The logic made sense, and the execution was even better.
The Detroit Lions defied conventional wisdom by not having a quarterback on their roster at this weekend’s just completed rookie minicamp, but first-year head coach Dan Campbell said he was able to accomplish everything he had in mind despite his team’s unusual roster makeup.
“We didn’t feel like we were going to do traditional practices where you’re doing an actual team,” Campbell said. “With that, why waste one of those spots on somebody that we knew wasn’t going to be here? We would rather use one of those spots and let’s bring in a tight end, let’s bring in a defensive back, let’s bring in a corner. Let’s get eyes on somebody we think can make this roster.”
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Typically, NFL teams field a full roster of position players at rookie minicamp that includes drafted players and undrafted rookies, first-year eligible players based on service time, and dozens of invited tryout players.
This year, the NFL limited teams to a maximum of five tryout players because of the coronavirus pandemic.
With no eligible quarterbacks on their 90-man roster, and with no undrafted free agents or non-roster invitees who they felt would compete with Jared Goff, Tim Boyle and David Blough for roster spots, the Lions instead used a trio of coaches to simulate quarterback play during camp.
Quarterbacks coach Mark Brunell, a 19-year NFL veteran, and receivers coach Antwaan Randle El, a college quarterback at Indiana who played receiver as a pro, threw passes during individual drills, and offensive assistant Tanner Engstrand, a college quarterback at San Diego, ran seven-on-seven drills at the end of Sunday’s practice.
“I would say this: There’s been a lot of ice,” Campbell said. “A lot of icing after practice. Been a lot of heat pre-practice. But we’re getting it done. They look pretty good.”
The Lions’ 32-man camp roster included six of their seven draft picks — first-round pick Penei Sewell did not participate after testing positive for COVID-19 — 13 undrafted free agents, eight first-year eligible players and tryout invites cornerback Alex Brown, tight end Charlie Taumoepeau, receiver A.J. Taylor and safeties Alijah Holder and Nick Pickett.
Taumoepeau and Holder signed with the Lions after camp.
Campbell said the Lions put a heavy emphasis on special teams play during camp, and along with quarterback they used coaches to simulate play at offensive tackle (DeOn’tae Pannell and Steve Oliver) and occasionally on the defensive line.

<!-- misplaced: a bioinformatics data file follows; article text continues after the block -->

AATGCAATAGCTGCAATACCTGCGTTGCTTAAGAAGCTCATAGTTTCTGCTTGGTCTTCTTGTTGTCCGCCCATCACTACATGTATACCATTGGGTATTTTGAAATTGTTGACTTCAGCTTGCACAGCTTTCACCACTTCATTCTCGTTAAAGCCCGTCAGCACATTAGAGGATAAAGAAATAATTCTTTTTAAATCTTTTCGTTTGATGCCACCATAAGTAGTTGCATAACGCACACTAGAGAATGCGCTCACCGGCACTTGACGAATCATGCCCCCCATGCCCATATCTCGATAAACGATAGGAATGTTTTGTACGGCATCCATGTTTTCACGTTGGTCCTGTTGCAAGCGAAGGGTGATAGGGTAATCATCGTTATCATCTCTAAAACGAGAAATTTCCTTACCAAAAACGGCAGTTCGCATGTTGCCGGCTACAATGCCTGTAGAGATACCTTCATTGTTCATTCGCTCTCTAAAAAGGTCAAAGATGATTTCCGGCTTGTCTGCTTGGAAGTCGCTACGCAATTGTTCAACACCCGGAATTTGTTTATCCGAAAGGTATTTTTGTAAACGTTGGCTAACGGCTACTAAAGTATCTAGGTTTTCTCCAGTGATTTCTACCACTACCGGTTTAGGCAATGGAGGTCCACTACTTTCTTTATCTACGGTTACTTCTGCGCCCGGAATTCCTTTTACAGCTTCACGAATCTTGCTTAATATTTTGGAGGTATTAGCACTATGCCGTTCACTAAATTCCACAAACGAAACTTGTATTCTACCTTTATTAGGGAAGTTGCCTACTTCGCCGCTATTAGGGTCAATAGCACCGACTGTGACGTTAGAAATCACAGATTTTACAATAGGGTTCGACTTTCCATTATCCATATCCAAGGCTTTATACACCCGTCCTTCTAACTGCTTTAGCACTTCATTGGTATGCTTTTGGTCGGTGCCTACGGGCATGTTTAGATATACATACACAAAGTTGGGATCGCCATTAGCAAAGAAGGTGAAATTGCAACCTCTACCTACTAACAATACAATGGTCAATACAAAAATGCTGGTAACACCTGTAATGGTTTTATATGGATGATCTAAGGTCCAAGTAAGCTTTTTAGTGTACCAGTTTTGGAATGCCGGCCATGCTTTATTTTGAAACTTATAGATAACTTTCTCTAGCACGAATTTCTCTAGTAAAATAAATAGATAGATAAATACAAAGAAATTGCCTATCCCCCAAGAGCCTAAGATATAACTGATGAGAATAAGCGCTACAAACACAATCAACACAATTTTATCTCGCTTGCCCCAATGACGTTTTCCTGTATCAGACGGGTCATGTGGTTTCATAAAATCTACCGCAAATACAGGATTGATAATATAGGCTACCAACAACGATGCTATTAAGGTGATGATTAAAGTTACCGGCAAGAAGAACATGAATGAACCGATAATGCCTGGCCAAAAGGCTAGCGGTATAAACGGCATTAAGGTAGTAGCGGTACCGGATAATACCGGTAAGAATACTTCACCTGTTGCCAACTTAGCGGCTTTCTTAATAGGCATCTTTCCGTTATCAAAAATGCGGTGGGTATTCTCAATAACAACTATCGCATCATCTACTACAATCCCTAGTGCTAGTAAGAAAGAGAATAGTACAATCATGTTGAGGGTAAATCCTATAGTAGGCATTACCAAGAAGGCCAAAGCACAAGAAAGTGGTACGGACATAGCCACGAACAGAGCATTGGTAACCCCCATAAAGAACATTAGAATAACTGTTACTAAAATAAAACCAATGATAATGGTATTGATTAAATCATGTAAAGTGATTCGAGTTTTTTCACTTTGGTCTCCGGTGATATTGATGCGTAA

“It’s OK, because it’s basically a walk-through,” second-round pick Levi Onwuzurike said. “It’s hard because you’re not going to put your hands fully on a coach and push him back. That’s when everything from knowing your steps, knowing your technique kind of takes over.”
Engstrand ran the offense through a moderately-paced 20-minute walk-through at the start of practice Sunday, and the Lions had just one competitive period of semi-live action all weekend: The 7-on-7 drill at the end of practice.
While linemen competed on an adjacent field in a two-on-two game of medicine-ball tennis, where teams of two linemen had to throw a weighted ball back and forth over a makeshift net of garbage cans, Engstrand completed 6 of 9 passes with one interception (that bounced off receiver Jonathan Adams’ hands) in 10 plays.
He closed the period with well-placed touchdown pass to Javon McKinley on a corner route against Brown and at one point checked the ball down to running back Dedrick Mills on what appeared to be his third read.
“He actually surprised me,” third-round pick cornerback Ifeatu Melifonwu said. “First when you see a coach out there you think you’re going to see some ducks, but no, he’s actually a really good quarterback so he actually gave us a good look.”
Fourth-round pick Amon-Ra St. Brown said he had not caught a pass from a coach in a competitive practice situation since Pop Warner football, but overall camp went off without a hitch.
“We’ve been able to do everything that we’ve wanted to do,” Campbell said. “We’ve gotten the work done, because really, the football, up until what you guys will see at the very end of practice, seven-on-seven, everything has been walk-through. The scheme side of it, offensively and defensively, has literally been walk-through. … So, no, we really haven’t been restricted whatsoever.”